The Crocodile Coins Of Melanesia: 1 Kina (Papua New Guinea, 2004)-Article
Updated: Mar 10, 2022
This large New Guinean coin represents the 5th denominated coin of the Kina (Series 1975). The kina was introduced on 19 May 1975, as a replacement for the Australian Dollar. For most of its history the Kina has been a relatively stable currency. This coin represent the current generation of 1 Kina coin, in circulation. (SEE: A Brief History Of 1 Kina Coins)
This coin is a cash-type, reeded-edged design made from nickel-plated steel and weighs a hefty 14.61g. Its dimensions are 30 mm (1.18 in) wide and 2.01mm (0.102) in thick. Making it similar in size to a US Half Dollar (30.61/1.205 in), in that respect. (This coin will be reviewed reverse first)
The reverse features a pair of Saltwater Crocodiles, native to New Guinea's coastal mashes and large rivers. The coin's crocodiles surround a large central hole, used to string multiple coins. Notably the tail of the upper-right crocodile the text "K1". Representing the coin's 1 Kina face value.
Surrounding the crocodiles is a ring of small raised "diamonds", used to add extra grip. Beyond this ring is the coin's raised outer rim, which can seen on both sides. A smaller rim can seen surrounding the center. Although unlike the outer rim is too shallow to prevent wear.
The observe features the Bank of Papua New Guinea logo. The logo represents a stylized Greater Bird-of-paradise, the split "tail feathers" ring the coin's center hole. Below a semi-circle of text reads, "Papua New Guinea 2004". Just as the observe the reverse features a ring of raised "diamonds and a thick outer rim.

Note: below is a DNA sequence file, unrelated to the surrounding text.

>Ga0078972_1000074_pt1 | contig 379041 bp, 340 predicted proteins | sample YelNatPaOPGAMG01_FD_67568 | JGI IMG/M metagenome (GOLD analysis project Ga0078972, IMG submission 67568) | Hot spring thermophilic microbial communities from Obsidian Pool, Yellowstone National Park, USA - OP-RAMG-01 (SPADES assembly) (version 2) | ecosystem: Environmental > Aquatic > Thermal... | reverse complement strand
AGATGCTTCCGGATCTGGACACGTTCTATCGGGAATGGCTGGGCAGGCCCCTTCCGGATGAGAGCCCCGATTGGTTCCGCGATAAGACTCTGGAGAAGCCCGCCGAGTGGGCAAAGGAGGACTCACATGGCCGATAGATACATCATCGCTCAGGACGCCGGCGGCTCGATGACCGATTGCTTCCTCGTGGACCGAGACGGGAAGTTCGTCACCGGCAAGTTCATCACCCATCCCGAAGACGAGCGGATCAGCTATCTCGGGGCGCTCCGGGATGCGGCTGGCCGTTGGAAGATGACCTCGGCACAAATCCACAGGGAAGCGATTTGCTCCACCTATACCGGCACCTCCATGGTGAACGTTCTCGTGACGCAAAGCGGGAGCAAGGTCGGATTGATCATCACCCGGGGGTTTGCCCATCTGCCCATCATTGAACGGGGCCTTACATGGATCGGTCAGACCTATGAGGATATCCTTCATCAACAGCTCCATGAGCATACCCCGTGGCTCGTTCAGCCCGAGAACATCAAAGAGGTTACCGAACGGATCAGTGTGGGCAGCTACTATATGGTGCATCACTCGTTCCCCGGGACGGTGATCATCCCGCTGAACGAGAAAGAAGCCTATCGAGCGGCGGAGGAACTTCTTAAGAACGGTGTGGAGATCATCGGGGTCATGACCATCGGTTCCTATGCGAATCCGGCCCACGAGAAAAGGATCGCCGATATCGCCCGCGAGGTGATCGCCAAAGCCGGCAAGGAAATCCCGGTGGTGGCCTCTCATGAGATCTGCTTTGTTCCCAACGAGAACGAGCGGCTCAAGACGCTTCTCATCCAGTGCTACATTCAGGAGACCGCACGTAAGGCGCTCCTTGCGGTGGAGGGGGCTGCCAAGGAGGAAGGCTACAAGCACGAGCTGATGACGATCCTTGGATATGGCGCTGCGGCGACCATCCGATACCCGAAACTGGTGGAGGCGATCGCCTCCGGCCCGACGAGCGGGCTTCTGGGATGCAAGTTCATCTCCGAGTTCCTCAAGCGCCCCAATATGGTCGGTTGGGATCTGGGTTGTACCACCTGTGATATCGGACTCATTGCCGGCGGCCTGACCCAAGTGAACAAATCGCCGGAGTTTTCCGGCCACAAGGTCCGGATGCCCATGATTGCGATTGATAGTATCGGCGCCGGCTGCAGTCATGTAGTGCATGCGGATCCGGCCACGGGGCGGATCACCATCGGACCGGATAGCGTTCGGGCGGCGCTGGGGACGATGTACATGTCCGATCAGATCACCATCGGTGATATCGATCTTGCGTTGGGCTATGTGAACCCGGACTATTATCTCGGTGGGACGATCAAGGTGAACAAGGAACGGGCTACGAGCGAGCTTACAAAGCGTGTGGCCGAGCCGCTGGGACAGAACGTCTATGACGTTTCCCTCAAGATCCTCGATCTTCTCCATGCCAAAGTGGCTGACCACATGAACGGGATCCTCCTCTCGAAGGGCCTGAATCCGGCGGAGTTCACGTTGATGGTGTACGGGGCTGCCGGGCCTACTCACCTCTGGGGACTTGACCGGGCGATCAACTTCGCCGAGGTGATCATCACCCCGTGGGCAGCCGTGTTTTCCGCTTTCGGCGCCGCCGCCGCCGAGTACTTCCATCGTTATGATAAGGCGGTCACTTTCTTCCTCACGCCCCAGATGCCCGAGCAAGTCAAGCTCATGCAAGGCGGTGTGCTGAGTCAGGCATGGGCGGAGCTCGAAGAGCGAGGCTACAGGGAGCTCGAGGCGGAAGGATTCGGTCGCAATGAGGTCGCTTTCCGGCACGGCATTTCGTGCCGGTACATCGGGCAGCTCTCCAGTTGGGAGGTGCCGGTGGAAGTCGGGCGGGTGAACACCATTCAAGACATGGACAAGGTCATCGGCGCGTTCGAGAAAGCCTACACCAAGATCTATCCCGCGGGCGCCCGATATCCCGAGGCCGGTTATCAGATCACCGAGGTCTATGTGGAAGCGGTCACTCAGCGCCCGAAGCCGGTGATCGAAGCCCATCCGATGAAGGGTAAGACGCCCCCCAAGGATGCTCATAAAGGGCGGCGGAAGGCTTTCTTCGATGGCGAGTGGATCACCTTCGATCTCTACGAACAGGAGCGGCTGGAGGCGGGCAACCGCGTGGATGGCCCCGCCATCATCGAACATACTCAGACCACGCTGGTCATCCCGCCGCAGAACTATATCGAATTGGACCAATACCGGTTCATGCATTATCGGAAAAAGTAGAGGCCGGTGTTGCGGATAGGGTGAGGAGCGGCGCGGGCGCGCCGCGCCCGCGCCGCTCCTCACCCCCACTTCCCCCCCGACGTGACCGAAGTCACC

A Brief History Of 1 Kina Coins
Within its decades long history, the 1 Kina coin has been produced by 3 separate mints. As a general rule coins produced by The Franklin Mint (USA), feature a "FM" mint mark. Allowing them to be identified from Royal Australian Mint coins, which lack mint marks. While coins dated 1995 and the present (2022), are produced by the Royal Mint (Llantrisant).
In addition to different mints, the 1 Kina is separated into 3 generations. All which share the same basic design, although differ in size and composition. The longest generation being the 1st, which circulation spanned from 1975-1999. It's also the only generation that was produced by all 3 mints. Notably it was the largest type and was minted from a copper-nickel alloy.
While the Kina has been a relatively stable currency. Long term inflation eventually lead to a coin debasement. The 2nd generation of 1 Kina was introduced in 2002 and was made of nickel-plated steel. Although at 33.28 mm (1.31 in) wide, its slightly smaller. Additionally its circulation was extremely short, ranging from 2002-2004. It was replaced by the 3rd generation, in 2005.
The 3rd generation, retains the nickel-plated steel composition of the 2nd generation. Although it has been further reduced in size, to 30 mm (1.18 in). It currently remains the only generation in circulation. As the 1st and 2nd generations were demonetized on 31 December 2008.
The Kina ISO 4217 code is PGK, it uses K as its official symbol.
Kina is derived from the Kuanua word for a type of polished trade shell.
The Kina is subdivided into 100 Toea, also named after trade shells.
New Guinea's tribes use polished shells and boar tusks as currency.
Boar Tusk money is created from tusks, which have grown into a full circle.